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Does your child feel overwhelmed?

Posted by | anger, anxiety, Children's Therapy, confidence, low mood, mental health, self-esteem, Stress, trauma | No Comments

What is it? When a child feels emotionally overwhelmed it means that they feel smothered by their thoughts or emotions to the point that they feel that they cannot function. Overwhelm is an intense emotion and causes a flood of emotions and stress in the body. It can create a fight-flight-freeze-faint response which can cause a great deal of fear in children.   What causes it? Overwhelm is caused by a number of different issues. These frequently create heightened stress and sense of being out of control or things happening ‘to’ us. Including: Stress Sleep deprivation Experiencing or witnessing a traumatic event Challenging life issues Changes which cause extreme stress Bereavement History of trauma Transitions e.g. moving house, a new sibling, new school Being overloaded – committing to too much Overscheduling time Overcommitting to events, jobs or deadlines Situations where we feel controlled by others / events Underlying medical conditions…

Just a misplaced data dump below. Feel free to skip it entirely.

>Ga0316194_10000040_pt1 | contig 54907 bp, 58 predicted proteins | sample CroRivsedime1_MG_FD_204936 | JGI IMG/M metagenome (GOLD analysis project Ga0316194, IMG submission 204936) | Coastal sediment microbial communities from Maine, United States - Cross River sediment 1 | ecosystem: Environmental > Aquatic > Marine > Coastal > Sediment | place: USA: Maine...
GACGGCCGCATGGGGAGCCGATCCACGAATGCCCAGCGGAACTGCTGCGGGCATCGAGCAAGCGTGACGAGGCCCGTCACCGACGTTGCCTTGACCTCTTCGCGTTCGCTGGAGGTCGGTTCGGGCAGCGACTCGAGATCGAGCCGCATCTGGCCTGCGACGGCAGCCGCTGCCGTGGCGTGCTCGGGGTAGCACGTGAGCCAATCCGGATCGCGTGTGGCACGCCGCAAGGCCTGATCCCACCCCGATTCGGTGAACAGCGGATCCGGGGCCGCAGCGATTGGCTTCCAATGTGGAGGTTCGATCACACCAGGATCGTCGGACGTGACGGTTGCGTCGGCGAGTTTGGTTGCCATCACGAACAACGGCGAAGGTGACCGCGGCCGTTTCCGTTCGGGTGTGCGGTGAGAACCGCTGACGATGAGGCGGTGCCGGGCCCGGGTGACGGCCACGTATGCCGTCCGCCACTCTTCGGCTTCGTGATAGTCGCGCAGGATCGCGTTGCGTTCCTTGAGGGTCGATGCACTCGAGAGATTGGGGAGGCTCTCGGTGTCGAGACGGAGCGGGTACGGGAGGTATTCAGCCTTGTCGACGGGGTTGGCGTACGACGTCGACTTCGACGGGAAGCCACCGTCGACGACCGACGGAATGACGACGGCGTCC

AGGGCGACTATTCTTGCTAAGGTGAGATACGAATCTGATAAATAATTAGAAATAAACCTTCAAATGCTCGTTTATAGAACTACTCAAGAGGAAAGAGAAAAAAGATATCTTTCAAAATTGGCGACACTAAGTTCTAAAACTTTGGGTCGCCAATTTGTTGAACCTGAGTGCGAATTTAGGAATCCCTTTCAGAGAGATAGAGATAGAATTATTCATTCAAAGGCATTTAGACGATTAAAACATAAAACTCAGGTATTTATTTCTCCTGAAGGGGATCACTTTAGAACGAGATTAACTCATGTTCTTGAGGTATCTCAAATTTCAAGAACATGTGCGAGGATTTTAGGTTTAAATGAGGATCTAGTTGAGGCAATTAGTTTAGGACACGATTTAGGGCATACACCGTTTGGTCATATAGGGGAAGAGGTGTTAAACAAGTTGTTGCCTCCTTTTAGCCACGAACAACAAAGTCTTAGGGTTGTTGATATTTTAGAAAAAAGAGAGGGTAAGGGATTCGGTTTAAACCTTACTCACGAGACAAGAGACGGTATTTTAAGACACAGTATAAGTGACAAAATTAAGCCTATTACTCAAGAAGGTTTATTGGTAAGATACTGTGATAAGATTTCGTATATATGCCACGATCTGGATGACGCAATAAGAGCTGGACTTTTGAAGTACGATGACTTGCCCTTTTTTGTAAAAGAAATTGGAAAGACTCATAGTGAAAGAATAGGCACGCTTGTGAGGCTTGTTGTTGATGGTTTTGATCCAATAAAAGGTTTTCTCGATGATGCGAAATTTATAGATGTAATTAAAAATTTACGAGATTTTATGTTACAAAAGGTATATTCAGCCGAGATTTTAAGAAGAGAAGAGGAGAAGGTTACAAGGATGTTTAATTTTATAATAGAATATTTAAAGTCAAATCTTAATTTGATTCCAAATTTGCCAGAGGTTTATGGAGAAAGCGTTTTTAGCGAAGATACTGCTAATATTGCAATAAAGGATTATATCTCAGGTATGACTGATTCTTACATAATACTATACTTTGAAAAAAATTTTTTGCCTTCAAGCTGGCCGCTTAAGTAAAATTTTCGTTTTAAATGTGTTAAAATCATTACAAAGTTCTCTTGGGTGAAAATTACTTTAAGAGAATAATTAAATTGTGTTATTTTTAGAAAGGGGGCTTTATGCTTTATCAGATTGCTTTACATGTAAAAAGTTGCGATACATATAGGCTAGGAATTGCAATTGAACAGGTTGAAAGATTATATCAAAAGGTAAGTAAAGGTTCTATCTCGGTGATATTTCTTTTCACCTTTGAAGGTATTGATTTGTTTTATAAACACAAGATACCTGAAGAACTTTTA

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My child’s symptoms – which resources can I use?

Posted by | Adventures of Brian, anger, anxiety, books, Children's Therapy, confidence, low mood, sadness, self-belief, self-esteem, Stress, well-being, worries | No Comments